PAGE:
With U.S. stocks at all-times highs, it can be a serious challenge to find growth vehicles that are still worth buying at these levels. To do so, I think investors may want to try to mine the depths of the small-cap biotechnology space to unearth compelling bargains. Some of these stocks, after all, are nearing pivotal catalysts that could drive their shares much higher next year and beyond.
Keeping with this theme, I'm personally considering adding Amarin (NASDAQ: AMRN) , Novavax (NASDAQ: NVAX) , and Dynavax Technologies Corporation (NASDAQ: DVAX) to my portfolio early next year. Here's why.
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Amarin's arrow is pointing northward
Amarin is a small-cap biotech with one Food and Drug Administration-approved drug: a highly refined prescription fish oil pill called Vascepa . And the drugmaker's stock is a potential buy for two reasons. First off, Vascepa's sales have grown substantially since its commercial launch in 2013, and that momentum is showing no signs of slowing down in 2018. The average analyst estimate, for instance, has Vascepa's sales rising by another 53% next year. That figure implies that Amarin's shares are only trading at 3.4 times its 2018 revenue estimate, which is relatively low for a promising, early commercial-stage biotech.
The second reason is that Amarin will finally announce the top-line results of its large cardiovascular outcomes trial for Vascepa sometime in the third quarter of 2018. This trial, known as REDUCE-IT, could catapult Vascepa into a far larger target market includes patients with moderately elevated triglyceride levels, despite being on statin therapy. That's a multibillion-dollar-a-year commercial opportunity.
In the same breath, Amarin's stock could suffer in a big way if REDUCE-IT misses the mark. But the drugmaker's heady upside potential arguably warrants a deeper dive by investors comfortable with risk.
Novavax is trying to claw its way back from the brink
Novavax, a synthetic vaccine maker, has also given investors two clear-cut reasons to consider owning its stock in 2018. Up first, Novavax is expecting to unveil interim data for its late-stage respiratory syncytial virus (RSV) study in pregnant women next year. If successful, the company's experimental RSV F vaccine could become part of the standard of care for expecting mothers in the United States, and perhaps even abroad. That's a rather large and lucrative market opportunity, to put it mildly.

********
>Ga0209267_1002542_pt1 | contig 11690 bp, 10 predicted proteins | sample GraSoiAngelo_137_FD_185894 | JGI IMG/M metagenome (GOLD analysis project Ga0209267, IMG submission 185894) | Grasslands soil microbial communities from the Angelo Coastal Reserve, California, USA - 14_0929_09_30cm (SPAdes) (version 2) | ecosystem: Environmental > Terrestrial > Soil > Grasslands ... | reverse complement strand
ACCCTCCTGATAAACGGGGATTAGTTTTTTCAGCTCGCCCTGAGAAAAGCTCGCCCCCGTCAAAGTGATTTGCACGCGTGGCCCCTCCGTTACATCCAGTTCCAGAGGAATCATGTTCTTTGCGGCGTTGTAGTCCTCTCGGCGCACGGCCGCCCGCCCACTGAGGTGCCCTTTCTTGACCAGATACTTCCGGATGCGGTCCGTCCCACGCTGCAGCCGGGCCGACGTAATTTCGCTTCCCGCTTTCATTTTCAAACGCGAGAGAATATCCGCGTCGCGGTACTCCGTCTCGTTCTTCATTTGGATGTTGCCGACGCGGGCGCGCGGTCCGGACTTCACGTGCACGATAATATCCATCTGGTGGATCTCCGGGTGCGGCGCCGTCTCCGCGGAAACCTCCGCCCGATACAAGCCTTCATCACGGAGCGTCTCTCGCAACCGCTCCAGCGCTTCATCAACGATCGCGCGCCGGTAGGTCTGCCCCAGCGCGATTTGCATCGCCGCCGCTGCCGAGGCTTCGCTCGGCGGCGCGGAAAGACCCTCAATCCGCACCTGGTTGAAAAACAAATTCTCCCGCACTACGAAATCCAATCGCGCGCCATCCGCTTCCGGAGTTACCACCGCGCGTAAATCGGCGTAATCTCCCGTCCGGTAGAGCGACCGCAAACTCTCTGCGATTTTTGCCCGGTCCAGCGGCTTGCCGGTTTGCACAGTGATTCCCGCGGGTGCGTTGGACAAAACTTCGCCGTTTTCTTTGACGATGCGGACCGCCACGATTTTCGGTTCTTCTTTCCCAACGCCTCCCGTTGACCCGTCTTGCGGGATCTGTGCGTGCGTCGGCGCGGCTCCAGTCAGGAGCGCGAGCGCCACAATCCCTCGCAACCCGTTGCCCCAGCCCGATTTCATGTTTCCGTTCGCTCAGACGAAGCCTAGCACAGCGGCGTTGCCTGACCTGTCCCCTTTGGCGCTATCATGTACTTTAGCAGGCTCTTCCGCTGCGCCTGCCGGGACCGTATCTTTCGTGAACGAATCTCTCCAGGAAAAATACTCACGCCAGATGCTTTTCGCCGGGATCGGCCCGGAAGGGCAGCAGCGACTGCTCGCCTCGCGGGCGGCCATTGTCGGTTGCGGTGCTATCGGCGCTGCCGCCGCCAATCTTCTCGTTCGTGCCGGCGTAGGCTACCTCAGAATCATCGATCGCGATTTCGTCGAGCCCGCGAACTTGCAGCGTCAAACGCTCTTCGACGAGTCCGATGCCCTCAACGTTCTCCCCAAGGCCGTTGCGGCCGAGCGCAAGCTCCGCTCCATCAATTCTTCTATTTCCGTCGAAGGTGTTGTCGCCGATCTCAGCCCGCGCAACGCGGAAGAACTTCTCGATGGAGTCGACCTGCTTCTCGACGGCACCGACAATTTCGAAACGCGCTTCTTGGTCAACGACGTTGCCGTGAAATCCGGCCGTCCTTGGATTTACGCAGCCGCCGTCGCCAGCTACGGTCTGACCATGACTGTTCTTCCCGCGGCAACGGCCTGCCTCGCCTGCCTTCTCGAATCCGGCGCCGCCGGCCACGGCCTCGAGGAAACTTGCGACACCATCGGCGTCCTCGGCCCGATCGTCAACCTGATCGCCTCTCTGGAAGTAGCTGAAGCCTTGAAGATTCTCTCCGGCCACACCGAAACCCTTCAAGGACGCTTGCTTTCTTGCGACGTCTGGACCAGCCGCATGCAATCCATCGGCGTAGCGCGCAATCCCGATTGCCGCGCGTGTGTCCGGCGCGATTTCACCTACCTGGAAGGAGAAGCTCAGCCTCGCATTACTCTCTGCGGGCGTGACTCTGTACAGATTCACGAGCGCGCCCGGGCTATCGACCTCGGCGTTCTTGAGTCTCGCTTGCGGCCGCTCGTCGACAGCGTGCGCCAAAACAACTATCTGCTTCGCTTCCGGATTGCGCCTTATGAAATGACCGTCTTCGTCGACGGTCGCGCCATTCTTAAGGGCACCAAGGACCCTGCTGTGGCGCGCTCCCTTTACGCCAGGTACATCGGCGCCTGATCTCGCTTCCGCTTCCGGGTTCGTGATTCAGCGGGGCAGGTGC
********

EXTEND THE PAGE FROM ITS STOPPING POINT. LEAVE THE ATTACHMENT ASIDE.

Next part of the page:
Novavax is also making strides with its experimental NanoFlu vaccine that it hopes can displace the current standard of care. Although the company's efforts in this area are still in the early-stage phase, an effective flu vaccine could be worth up to $3 billion per year in sales, according to Research and Markets. Stated simply, this small-cap vaccine maker is targeting two blockbuster opportunities in the clinic right now.
The downside is that Novavax desperately needs fresh sources of capital soon to advance its clinical activities in RSV and flu, and there's also no guarantee either of these product candidates will become commercially available. Thus, it might not be a good idea to go hog wild with this low-priced equity right now.
Dynavax is still undervalued
Dynavax's stock has gained a jaw-dropping 387% this year, thanks to the unexpected regulatory approval of its hepatitis B vaccine, Heplisav-B . While a fair number of biotechs tend to overshoot their near-term value projections following key regulatory approvals, Dynavax is arguably still a great value buy.
As the only two-dose hepatitis B vaccine for adults that also sports a superior efficacy profile to GlaxoSmithKline 's Engerix-B, Dynavax should be able to easily gobble up the lion's share of this market moving forward. Heplisav-B should thus generate upwards of $700 million to $800 million per year in annual sales within a few years time.
So why is Dynavax stock trading at less than twice Heplisav-B's peak sales potential? The underlying reasons are that Dynavax doesn't have any experience handling a commercial launch, and the company will also need to tap the public markets next year to fund Heplisav-B's commercialization. In other words, Dynavax is in "prove-it" mode as it transitions into a commercial-stage entity. That said, this biotech stock should post some impressive levels of top-line growth in the years ahead, making it a worthwhile pick for patient investors.
George Budwell has no position in any of the stocks mentioned. The Motley Fool owns shares of and recommends GlaxoSmithKline. The Motley Fool has a disclosure policy .